First Amendment

FEC Drafting Campaign Ad Rule

The Federal Election Commission hopes to have a rule in place before the 2008 primaries that makes clear what kind of issue-oriented ads are permitted under a recent U.S. Supreme Court ruling.

The issue has been hotly debated by election law blawggers who differ on the impact of the ruling, the Washington Post reports. Election law specialist Robert Bauer of Perkins Coie, who writes the More Soft Money Hard Law blawg, believes the opinion is a narrow one. But law professor Richard Hasen of Loyola Law School in Los Angeles, who writes the Election Law Blog, believes the opinion eviscerates longtime bans on corporate-financed campaign ads.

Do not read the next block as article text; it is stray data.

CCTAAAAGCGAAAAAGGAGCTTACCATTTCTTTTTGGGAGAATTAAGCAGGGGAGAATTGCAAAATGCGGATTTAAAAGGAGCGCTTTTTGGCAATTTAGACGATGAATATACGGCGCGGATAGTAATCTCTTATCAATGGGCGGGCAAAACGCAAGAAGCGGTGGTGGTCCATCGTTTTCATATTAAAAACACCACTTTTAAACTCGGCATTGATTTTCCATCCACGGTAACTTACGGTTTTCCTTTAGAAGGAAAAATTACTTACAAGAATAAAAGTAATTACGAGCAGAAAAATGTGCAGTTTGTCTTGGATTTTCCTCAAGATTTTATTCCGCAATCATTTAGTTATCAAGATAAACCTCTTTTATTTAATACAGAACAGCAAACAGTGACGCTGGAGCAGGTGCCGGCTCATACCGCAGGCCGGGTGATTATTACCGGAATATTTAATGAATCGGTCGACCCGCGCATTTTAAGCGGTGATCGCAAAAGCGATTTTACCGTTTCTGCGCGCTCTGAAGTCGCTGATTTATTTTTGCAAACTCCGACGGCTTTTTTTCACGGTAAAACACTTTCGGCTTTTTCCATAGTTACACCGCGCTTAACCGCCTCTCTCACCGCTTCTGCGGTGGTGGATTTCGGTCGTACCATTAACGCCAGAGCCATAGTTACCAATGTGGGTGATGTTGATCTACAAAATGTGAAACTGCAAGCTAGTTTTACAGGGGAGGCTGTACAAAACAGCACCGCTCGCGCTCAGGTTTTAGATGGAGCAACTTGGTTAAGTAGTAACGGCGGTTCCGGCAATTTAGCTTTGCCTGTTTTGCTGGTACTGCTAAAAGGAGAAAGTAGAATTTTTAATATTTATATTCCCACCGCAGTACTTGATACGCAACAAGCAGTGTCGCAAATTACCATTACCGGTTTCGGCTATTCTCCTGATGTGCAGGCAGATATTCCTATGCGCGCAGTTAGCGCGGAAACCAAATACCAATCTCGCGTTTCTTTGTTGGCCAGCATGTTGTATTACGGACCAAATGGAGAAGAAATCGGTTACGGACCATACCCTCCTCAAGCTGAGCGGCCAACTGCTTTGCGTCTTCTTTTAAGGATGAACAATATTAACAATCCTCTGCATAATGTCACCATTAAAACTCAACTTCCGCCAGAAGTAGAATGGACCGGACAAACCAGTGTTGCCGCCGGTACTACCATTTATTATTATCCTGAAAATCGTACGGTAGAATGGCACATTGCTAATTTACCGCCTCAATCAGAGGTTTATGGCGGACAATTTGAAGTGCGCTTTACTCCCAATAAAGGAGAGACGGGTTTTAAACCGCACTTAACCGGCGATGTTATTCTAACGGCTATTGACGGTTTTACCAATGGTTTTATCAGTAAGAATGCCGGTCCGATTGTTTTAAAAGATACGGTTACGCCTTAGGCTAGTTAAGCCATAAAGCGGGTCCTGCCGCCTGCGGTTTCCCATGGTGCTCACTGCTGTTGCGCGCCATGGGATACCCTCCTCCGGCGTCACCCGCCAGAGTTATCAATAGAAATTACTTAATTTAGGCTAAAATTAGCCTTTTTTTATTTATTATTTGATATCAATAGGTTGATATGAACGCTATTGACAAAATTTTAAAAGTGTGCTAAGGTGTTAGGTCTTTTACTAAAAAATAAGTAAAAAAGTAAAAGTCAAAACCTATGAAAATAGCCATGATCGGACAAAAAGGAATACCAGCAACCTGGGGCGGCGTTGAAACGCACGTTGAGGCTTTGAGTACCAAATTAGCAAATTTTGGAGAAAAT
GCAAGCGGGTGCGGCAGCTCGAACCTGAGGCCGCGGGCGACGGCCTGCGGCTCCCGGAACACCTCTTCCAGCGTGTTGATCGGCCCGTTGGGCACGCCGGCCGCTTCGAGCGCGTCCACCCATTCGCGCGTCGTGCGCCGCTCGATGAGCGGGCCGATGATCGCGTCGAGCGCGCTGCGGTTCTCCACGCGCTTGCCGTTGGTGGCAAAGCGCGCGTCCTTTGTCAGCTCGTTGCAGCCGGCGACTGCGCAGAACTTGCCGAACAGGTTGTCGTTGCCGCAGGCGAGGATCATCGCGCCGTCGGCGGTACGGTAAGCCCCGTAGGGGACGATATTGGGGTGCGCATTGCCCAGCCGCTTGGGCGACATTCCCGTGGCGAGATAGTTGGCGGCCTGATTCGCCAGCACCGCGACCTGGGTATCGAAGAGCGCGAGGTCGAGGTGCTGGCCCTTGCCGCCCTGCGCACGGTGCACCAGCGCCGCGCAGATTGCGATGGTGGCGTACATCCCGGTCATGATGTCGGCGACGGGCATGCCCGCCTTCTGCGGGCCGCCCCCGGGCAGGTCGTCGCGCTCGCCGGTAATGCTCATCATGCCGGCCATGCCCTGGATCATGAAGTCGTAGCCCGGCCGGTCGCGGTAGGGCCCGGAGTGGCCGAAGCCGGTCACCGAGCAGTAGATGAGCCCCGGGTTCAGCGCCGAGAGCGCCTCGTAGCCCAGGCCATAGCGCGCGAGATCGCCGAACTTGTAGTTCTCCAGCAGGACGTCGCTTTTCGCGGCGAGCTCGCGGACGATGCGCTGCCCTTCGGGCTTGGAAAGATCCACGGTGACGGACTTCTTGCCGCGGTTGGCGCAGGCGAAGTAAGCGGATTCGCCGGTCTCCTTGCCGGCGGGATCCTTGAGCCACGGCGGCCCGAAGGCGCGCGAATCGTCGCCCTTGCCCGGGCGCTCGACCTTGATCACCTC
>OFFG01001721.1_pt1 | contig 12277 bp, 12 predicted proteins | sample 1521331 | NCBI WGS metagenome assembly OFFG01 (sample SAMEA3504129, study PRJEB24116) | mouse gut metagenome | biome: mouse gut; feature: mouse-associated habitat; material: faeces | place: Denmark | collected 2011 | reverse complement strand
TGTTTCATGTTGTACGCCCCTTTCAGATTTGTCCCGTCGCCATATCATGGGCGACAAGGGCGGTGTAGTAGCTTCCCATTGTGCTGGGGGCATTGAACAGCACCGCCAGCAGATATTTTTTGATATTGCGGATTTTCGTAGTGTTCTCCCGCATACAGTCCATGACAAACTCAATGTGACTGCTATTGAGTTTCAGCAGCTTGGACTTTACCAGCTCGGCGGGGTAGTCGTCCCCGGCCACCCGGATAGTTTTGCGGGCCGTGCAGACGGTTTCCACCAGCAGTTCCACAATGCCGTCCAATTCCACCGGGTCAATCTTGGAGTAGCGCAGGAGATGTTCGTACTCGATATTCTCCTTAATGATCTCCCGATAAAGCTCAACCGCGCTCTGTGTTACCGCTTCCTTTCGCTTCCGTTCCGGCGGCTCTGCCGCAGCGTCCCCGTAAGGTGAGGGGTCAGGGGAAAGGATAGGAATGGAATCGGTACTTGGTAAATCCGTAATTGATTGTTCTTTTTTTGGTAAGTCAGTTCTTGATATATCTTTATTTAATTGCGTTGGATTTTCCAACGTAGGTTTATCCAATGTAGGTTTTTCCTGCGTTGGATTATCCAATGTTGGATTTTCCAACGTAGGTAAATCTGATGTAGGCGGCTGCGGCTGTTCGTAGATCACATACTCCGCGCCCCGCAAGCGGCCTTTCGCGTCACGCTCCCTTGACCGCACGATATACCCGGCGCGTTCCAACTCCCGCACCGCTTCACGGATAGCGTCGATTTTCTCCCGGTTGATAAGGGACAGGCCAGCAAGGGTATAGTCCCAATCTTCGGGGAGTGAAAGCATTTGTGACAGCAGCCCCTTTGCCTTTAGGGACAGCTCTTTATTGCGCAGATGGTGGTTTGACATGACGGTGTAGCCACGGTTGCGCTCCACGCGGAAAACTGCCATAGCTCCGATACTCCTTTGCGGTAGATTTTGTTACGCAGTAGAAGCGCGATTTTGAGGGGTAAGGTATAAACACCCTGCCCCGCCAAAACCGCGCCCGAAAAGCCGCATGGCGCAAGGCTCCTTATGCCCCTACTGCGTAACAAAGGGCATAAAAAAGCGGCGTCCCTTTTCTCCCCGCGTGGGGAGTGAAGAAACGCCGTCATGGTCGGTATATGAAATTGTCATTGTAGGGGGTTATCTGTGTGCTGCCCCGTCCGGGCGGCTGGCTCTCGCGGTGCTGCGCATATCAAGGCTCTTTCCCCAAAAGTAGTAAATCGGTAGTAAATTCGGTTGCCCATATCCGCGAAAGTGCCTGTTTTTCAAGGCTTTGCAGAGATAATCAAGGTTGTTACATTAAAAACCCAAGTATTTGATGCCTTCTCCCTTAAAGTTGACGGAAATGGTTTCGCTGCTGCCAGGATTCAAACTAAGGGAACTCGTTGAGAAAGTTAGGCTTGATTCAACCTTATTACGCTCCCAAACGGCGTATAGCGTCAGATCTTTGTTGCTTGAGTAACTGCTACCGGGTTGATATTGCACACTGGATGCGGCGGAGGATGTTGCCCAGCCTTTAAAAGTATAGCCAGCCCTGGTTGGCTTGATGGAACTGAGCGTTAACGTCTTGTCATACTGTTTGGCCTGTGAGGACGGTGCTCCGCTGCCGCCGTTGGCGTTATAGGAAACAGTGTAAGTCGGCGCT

The Supreme Court’s 5-4 decision weakened McCain-Feingold legislation, which had barred corporate or union-sponsored broadcast ads mentioning candidates by name in the weeks before elections. The court said that under the First Amendment, the ads can be banned only if they amount to express advocacy for a candidate.

The Post says the FEC is likely to rely on this quote in the majority opinion by Chief Justice John G. Roberts Jr.:

“A court should find that an ad is the functional equivalent of express advocacy only if the ad is susceptible of no reasonable interpretation other than as an appeal to vote for or against a specific candidate.”

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